Teachers are increasingly looking for ways to engage students in discussions about digital literacy and online etiquette. This is proven to be one of the best ways to address cyberbullying and to teach students what is acceptable online from a young age.
“Since the digital world is part of our real lives, the rules that apply on the internet should be the same as those we are already familiar with in the physical world,” says Cecilia Pastorino, security researcher. “When teaching kids about respect and social conventions, it’s important to include the realm of the internet and ensure that they are also taught how to behave and communicate through digital media.”
It’s not uncommon for teachers to feel like they are behind on technological trends. No one knows about the latest TikTok challenge until it has spread like wildfire through the school. However, by having an understanding of modern technology and implementing rules around it, educators can take steps to protect vulnerable students.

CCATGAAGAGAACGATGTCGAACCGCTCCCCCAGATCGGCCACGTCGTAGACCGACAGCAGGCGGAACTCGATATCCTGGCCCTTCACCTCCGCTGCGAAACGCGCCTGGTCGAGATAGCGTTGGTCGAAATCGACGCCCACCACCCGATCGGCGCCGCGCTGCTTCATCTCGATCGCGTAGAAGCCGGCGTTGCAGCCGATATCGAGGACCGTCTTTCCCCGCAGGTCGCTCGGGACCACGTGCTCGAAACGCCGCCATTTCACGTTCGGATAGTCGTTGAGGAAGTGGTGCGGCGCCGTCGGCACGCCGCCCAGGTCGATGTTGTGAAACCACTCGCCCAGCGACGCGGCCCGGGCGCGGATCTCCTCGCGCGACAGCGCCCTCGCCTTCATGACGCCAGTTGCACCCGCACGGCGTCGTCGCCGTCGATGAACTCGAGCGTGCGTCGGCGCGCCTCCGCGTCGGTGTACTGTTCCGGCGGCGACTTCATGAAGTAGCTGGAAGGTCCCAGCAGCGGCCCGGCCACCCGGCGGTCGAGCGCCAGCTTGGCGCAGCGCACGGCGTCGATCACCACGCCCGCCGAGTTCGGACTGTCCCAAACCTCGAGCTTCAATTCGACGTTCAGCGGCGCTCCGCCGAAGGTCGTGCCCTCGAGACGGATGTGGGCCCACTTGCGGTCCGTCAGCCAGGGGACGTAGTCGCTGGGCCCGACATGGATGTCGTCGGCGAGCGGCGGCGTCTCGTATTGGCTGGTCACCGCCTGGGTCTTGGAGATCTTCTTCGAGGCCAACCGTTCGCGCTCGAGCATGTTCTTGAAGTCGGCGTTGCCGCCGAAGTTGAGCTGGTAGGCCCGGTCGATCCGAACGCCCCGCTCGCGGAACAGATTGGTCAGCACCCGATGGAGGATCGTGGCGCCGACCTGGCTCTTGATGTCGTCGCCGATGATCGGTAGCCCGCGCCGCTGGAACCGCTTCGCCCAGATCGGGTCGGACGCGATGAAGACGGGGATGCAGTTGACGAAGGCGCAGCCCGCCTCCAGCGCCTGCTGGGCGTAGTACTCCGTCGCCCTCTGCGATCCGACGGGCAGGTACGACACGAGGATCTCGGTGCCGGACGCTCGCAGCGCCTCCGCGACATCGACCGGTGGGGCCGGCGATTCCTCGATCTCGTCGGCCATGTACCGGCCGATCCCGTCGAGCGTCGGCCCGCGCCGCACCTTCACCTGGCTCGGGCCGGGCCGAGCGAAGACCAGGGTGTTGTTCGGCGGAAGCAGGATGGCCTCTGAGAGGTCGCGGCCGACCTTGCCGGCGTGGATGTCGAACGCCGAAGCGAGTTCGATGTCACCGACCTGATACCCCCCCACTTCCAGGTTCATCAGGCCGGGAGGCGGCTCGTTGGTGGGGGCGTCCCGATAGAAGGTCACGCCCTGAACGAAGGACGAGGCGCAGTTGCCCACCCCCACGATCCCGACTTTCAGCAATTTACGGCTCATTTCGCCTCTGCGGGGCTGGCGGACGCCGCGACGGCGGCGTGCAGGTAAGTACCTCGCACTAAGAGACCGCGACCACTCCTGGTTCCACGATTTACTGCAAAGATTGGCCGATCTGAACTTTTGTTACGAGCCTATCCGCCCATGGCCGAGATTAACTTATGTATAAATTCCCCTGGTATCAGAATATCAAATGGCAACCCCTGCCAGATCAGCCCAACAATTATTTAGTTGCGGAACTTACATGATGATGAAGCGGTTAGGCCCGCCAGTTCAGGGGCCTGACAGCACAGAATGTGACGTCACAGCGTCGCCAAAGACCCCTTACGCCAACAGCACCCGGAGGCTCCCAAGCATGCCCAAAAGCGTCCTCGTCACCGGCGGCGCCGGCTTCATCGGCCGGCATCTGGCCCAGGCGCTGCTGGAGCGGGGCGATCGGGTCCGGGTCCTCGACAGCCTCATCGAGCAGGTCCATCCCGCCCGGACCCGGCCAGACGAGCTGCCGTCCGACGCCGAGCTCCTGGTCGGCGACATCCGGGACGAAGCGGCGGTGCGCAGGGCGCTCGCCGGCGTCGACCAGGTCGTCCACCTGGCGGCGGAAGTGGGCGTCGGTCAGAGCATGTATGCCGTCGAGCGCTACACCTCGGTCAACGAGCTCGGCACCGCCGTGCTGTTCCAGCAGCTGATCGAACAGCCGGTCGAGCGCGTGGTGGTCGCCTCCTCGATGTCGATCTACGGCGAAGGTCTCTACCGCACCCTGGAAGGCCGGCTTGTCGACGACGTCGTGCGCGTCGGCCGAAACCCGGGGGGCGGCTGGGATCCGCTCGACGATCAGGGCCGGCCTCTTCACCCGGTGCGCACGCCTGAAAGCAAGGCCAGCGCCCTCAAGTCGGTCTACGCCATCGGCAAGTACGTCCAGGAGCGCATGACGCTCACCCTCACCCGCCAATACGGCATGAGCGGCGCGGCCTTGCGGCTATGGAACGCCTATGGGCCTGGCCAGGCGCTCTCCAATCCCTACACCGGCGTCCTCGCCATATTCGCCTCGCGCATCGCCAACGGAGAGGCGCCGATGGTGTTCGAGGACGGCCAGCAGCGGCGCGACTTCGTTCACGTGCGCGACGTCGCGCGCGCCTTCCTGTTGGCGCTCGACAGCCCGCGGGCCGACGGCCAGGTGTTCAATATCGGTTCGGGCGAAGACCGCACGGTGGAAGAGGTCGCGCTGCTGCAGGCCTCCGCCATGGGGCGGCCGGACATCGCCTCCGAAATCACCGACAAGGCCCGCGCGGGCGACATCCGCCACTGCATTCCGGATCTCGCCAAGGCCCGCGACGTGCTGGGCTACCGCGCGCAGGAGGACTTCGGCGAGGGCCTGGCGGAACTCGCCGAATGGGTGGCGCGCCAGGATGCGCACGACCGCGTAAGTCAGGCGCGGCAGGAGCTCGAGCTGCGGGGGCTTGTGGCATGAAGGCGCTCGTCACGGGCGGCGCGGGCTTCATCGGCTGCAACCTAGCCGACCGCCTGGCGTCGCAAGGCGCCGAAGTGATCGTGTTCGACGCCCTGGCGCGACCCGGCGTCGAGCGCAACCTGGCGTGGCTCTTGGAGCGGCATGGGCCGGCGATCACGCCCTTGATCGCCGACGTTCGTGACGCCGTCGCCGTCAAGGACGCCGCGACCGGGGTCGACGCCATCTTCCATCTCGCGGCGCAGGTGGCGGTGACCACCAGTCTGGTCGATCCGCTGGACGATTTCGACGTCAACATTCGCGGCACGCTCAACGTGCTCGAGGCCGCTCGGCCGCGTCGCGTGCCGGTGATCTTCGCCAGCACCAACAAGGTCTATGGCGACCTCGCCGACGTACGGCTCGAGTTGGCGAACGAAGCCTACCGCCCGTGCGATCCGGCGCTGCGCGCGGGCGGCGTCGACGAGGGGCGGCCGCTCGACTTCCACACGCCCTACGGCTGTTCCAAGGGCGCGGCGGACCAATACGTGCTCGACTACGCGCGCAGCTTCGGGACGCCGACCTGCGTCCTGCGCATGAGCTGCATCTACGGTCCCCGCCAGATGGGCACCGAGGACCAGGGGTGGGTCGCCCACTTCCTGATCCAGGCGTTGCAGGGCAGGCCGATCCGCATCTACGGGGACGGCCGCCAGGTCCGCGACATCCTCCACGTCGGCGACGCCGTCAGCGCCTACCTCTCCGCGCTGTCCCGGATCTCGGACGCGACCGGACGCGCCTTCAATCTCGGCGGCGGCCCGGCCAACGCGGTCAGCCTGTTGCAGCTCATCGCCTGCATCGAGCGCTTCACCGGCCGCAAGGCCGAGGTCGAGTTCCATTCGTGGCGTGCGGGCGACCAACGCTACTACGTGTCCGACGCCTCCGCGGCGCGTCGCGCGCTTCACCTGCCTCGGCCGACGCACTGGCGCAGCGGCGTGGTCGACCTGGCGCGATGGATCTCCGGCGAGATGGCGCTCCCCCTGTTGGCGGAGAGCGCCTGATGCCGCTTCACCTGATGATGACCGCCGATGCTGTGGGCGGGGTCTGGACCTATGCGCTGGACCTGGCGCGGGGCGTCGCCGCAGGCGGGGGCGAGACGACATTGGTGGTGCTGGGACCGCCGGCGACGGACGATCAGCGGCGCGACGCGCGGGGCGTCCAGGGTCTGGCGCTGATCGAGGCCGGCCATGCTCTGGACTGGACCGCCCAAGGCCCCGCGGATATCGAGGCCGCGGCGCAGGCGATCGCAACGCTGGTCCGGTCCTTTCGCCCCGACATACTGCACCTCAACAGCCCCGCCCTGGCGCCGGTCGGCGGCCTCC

“In looking at how to prevent cyberbullying, establishing early boundaries and expectations of how students should interact has been shown to be among the most necessary and effective practices,” writes the team at education platform GoGuardian. “With clear expectations of acceptable online and offline behavior, students have a roadmap for navigating digital and classroom spaces. If misconduct occurs, teachers are able to point to exactly what that violation was, and students are aware of expected consequences.”
Not only can clear rules dissuade students from cyberbullying, but victims can feel more comfortable approaching authority figures because they know they will receive help.
The technology solutions discussed here won’t eliminate homelessness or cyberbullying or school budget problems. But they highlight how willing educators are to take action when needed. This energy and passion make a community strong and lets students know they are supported.